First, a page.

I'm glad the initial poster brought up the fact that having the Avengers as the top dogs of the MU (popularity-wise) is really a modern phenomenon. The FF were the MU's first superstars: that essentially transferred to the X-Men in the '80s, which was later transferred to the Avengers in the mod-2000's with the premier of New Avengers. Spider-Man's been omnipresent throughout his history.
    Last edited by Sam Robards, Comic Fan; 09-10-2019 at 11:40 AM.
    What can I say but, "I love comics."

  14. #14
    Incredible Member Hybrid's Avatar
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    Not just that, but it didnít feel quite right to see Marvel not have access to much of their best villains and core worldbuilding the X-Men (and Fantastic Four) brings. Not just mutants themselves, but elements like the Shiíar, Savage Land, Otherworld, Mojoworld, Cyttorak, Phoenix Force, Brood, Limbo, and other stuff I know Iím missing. The X-Men gives them all that plus the numerous characters, and groups besides the X-Men such as the Brotherhood, Hellfire Club, New Mutants, X-Factor, Alpha Flight, Excalibur, X-Force, Weapon X, Marauders... itís insane. I always enjoyed the MCU, but felt the missing elements as time went on.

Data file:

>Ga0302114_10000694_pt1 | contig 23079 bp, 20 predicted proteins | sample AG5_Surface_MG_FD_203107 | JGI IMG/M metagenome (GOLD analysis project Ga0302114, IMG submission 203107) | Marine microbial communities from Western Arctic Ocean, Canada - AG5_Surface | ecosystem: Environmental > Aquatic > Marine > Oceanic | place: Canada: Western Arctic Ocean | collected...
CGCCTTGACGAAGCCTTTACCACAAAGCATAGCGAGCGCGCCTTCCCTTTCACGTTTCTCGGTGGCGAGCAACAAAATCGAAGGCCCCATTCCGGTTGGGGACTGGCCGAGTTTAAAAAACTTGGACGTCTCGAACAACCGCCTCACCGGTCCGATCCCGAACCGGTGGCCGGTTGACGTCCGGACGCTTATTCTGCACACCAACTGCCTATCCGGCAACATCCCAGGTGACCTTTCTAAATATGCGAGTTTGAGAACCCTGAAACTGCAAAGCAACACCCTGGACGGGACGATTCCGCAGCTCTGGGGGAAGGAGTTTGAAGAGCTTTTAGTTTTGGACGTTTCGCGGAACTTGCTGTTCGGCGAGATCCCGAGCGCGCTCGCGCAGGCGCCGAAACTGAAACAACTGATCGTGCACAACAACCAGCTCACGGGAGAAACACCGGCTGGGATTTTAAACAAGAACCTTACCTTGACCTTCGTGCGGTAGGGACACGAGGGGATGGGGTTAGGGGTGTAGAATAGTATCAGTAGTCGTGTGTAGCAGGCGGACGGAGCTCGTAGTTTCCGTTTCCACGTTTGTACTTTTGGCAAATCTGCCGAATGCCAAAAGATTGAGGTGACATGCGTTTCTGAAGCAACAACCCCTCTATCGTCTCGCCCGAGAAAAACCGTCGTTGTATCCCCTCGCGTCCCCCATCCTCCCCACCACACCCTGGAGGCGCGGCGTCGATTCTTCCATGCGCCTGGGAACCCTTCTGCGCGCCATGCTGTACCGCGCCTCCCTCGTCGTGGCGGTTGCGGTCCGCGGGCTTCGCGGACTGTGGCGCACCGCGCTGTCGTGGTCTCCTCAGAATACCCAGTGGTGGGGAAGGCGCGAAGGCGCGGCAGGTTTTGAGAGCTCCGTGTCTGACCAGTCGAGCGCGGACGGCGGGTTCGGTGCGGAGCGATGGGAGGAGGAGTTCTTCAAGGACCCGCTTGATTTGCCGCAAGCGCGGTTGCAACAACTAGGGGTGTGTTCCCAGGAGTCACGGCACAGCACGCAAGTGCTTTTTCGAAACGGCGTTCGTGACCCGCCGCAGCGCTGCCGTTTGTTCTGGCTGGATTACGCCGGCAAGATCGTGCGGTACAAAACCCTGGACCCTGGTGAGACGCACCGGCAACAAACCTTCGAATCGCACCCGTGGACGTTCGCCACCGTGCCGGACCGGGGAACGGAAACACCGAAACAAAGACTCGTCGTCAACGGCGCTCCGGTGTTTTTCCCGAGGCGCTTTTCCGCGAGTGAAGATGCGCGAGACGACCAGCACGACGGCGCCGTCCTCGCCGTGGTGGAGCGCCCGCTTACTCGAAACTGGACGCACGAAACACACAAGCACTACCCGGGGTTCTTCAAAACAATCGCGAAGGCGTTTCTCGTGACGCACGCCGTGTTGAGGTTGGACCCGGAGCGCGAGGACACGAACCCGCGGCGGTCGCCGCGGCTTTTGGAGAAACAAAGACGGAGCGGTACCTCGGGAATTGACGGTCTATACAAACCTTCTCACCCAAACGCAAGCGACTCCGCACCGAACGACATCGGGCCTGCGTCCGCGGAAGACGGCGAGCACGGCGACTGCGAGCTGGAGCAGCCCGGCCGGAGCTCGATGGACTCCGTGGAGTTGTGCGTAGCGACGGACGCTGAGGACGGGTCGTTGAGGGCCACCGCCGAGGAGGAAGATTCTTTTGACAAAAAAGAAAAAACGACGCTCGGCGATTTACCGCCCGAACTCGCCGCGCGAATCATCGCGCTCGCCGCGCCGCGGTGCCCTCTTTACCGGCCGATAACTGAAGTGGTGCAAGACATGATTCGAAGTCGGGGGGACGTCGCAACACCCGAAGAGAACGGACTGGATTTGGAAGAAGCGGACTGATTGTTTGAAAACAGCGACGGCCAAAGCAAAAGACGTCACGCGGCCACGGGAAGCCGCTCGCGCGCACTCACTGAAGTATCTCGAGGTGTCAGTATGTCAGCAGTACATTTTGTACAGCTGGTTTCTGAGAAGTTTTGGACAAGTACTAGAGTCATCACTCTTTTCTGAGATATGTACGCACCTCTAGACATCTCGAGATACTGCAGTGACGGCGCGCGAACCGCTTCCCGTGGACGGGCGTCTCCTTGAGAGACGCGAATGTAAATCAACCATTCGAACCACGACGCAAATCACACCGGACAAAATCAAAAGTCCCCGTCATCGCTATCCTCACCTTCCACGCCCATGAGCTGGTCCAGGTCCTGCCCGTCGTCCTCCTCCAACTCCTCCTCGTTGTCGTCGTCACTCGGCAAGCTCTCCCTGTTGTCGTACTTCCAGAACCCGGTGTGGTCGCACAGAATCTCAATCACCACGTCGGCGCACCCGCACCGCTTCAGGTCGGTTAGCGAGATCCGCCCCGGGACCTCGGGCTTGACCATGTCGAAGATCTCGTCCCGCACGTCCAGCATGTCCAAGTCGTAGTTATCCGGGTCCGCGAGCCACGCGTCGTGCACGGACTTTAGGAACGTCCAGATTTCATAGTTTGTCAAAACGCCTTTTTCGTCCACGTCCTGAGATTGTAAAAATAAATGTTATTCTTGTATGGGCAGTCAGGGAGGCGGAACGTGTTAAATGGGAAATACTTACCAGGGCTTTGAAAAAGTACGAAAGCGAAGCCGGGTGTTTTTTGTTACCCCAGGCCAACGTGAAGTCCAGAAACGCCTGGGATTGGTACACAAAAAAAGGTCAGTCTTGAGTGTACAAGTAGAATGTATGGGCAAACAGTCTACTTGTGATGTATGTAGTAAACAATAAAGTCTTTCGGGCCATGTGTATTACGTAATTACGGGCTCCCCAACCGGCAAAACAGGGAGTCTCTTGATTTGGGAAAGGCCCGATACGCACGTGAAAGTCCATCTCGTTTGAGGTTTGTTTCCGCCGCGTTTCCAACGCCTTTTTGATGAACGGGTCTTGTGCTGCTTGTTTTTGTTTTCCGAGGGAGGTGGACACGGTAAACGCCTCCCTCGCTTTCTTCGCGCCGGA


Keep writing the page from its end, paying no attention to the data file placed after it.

I also hope MCU X-Men will bring more exposure to the mythos. A lot of people think Wolverine is the star, can only name Magneto, and believe itís entirely mutant racism. It got tiresome after a while. The X-Men can be as fun as the rest of Marvel, but Fox focused solely on mutant racism because they didnít know anything else. They do sci-fi, fantasy, horror, drama and general superhero. Thatís what I want to see on the big screen, and prove once and for all that the X-Men belong home.

  15. #15
    Mighty Member powerpax's Avatar
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    The Avengers were always treated in-universe as the A-list top-tier superteam. But it was the actual company IRL that marginalized them in the late '80s and through the '90s, and made the X-Men into McDonald's in the '90s.

    The Avengers being revitalized as the premiere superteam of the Marvel Universe was what needed to happen and was only right. It also gave the X-Men room to be differentiated and nuanced again as opposed to a toy/merch moneysink of bland writing and characters. They went into the wilderness for a long time, but that chance to grow and still remain relevant is back now.